Question: When the cantor says Shema Koleinu during the High Holiday season, he skips several lines during the interactive recitation. Why?
Wilkes Barre, PA
Answer: While Shema Koleinu in most congregations serves as a “highlight” of Selichot, it was not originally a High Holiday prayer.
We recite Selichot as a way of begging Hashem for forgiveness for our iniquities. We start reciting them in Elul and continue to do so through Yom Kippur. In this period of time designated for repentance, Hashem is nearer to us than ever, as we note in the words for which Elul serves as an acronym: “Ani LeDodi VeDodi Li – I am my beloved’s and my beloved is mine” (based on Songs of Songs 6:3).
HaGaon HaRav Moshe Feinstein (Darash Moshe, Nissan 5759 p.95) said: When we realize that everything Hashem does for us is good and our whole life emanates from Him, then surely “I am my beloved’s and my beloved is mine.”
The Mishnah Berurah (Orach Chayim 581, in his preface to Hilchot Rosh Hashanah) writes that Elul also stands for: “et l’vovecha v’et le’vav” in Deuteronomy 30:6, which reads in full: “Hashem, your G-d, will remove the obstruction from your heart and the heart of your descendants, to love Hashem, your G-d, with all your heart, and with all your soul, for the sake of your life.”
What do the last words in this verse – “for the sake of your life” – mean? In his recently-published “Steinsalz Chumash,” Rabbi Adin Steinsalz writes that they mean that a person will no longer consider his service of G-d a mere obligation; rather, he will see it as the very meaning of his life.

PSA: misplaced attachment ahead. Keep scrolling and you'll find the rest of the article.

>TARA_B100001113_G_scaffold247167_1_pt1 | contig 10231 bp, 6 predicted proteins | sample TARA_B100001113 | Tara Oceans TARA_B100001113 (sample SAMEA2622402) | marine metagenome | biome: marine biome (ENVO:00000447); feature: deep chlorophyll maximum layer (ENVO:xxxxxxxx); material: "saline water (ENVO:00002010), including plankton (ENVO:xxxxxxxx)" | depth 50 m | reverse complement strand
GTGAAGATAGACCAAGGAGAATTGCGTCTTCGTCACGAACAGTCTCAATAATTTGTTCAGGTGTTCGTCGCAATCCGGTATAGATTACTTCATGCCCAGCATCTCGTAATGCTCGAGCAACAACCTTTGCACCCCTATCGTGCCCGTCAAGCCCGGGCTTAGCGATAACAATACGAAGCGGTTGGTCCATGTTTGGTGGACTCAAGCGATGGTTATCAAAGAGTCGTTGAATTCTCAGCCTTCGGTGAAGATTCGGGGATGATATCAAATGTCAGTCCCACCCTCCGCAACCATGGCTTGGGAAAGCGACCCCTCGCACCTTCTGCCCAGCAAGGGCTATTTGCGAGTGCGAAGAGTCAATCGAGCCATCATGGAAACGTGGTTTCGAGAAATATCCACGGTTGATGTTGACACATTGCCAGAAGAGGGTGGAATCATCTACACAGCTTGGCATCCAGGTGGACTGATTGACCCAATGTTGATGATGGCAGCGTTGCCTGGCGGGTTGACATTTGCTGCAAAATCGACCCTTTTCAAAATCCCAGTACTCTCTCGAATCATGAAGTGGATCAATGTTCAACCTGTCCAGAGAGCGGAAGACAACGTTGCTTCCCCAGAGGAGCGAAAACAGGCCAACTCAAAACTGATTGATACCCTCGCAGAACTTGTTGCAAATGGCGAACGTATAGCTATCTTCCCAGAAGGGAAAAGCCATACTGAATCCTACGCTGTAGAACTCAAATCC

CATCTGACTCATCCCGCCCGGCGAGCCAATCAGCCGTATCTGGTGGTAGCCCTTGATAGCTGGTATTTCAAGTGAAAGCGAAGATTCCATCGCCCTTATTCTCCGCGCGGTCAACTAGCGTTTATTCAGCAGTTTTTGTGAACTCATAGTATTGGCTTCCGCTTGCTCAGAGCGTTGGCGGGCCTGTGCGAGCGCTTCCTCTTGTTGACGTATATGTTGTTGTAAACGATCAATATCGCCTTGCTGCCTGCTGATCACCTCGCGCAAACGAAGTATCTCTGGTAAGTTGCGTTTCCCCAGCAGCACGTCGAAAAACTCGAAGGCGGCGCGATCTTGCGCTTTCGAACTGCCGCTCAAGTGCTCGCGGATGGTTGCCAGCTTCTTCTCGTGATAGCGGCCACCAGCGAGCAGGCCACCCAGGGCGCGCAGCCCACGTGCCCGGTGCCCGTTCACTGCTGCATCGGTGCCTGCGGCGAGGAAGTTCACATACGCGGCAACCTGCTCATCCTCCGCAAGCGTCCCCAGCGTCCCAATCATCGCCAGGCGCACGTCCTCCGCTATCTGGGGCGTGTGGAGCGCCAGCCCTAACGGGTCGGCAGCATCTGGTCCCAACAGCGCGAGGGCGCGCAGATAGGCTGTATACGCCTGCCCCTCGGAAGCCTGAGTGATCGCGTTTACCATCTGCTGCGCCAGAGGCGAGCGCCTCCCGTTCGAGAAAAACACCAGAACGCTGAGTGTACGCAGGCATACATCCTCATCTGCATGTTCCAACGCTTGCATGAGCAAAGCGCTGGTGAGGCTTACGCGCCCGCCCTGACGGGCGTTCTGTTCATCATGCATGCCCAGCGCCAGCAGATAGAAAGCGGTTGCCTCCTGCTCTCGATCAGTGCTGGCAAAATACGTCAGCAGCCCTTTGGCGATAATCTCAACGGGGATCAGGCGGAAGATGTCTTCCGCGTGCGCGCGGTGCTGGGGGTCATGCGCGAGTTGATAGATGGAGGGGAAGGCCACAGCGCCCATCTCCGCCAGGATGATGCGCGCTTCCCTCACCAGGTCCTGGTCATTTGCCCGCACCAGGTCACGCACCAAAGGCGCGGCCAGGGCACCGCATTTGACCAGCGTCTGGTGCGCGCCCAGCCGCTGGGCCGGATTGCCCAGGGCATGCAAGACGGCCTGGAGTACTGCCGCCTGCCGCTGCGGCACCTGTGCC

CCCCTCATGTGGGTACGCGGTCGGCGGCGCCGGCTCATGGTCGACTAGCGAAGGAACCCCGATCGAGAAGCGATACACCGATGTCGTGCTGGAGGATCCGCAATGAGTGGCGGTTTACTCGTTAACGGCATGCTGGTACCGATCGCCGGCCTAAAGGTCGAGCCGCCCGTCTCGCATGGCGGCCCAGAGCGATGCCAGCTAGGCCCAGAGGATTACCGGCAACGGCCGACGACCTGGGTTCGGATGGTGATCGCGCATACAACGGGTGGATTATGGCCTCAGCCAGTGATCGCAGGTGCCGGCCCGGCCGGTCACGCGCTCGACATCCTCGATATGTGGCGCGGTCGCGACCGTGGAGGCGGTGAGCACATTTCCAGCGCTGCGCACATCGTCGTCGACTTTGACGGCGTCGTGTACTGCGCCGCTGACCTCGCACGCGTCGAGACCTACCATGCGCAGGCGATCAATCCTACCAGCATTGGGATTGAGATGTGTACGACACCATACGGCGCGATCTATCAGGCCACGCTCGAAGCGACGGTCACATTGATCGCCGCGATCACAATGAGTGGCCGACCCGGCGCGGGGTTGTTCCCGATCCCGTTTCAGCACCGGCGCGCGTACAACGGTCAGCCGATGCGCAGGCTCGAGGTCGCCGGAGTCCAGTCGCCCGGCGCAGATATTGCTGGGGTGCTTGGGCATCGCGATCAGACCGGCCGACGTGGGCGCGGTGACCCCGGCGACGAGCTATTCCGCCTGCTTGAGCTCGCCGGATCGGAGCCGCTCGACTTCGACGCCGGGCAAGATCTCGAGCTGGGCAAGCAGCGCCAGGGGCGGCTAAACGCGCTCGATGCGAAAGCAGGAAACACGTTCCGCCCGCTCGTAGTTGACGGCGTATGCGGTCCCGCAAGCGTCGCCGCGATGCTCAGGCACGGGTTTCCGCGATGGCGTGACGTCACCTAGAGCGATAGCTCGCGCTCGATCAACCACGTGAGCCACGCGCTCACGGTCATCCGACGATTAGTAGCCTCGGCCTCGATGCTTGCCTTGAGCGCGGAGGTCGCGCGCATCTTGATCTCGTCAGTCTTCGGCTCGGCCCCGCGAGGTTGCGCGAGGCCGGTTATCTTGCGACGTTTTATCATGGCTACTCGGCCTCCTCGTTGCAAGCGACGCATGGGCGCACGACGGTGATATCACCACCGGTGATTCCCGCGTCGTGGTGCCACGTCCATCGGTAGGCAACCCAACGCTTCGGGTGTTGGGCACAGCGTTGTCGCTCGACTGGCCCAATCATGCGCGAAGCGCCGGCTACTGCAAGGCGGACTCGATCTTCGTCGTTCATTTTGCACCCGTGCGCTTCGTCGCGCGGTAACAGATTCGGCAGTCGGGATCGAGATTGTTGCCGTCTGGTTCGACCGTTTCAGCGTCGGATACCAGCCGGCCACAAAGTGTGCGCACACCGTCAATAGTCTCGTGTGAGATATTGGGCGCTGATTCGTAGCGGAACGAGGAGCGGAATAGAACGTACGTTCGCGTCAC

The Prophet Isaiah said, “Dirshu Hashem be’himatz’o, kera’uhu bih’yoto karov – Seek the L-rd while He may be found, call upon Him while He is near” (Isaiah 55:6). But isn’t Hashem always near? Is there ever a time when one can’t repent? The Gemara (Shabbos 153a) quotes R. Eliezer as saying that a person must repent before he dies. His disciples asked him: “How can one possibly know when death will come?” Eliezer replied: “That is all the more reason that a person should repent today – lest he die tomorrow.” How, then, can we say that a particular time of year is better for repenting?
And yet, the Torah makes clear that such a time exists: “Ve’haytah lachem lechukat olam, ba chodesh ha’shevi’i be’asor la’chodesh te’anu et nafshoteichem…. Ki bayom hazeh ye’chapper aleichem le’taher et’chem mikol chatoteichem lifnei Hashem tit’haru…lechukat olam le’chapper al bnei yisrael mikol chatotam achat ba’ shana – This shall be an everlasting statute to you, that in the seventh month, on the tenth day of the month, you shall afflict your souls…. For on that day will He forgive you, to cleanse you, that you may be clean from all your sins before Hashem…an everlasting statute to you, to make atonement for the Children of Israel for all their sins once a year” (Leviticus 16:29-34).
The Rambam (Hilchot Teshuvah 1:1) writes based on the Talmud that repentance and Yom Kippur act as a unit in ultimately cleansing man of his iniquities. In extreme cases, if one has sinned gravely, forgiveness is held in abeyance even after one repents with death effecting ultimate forgiveness (ibid. 1:2).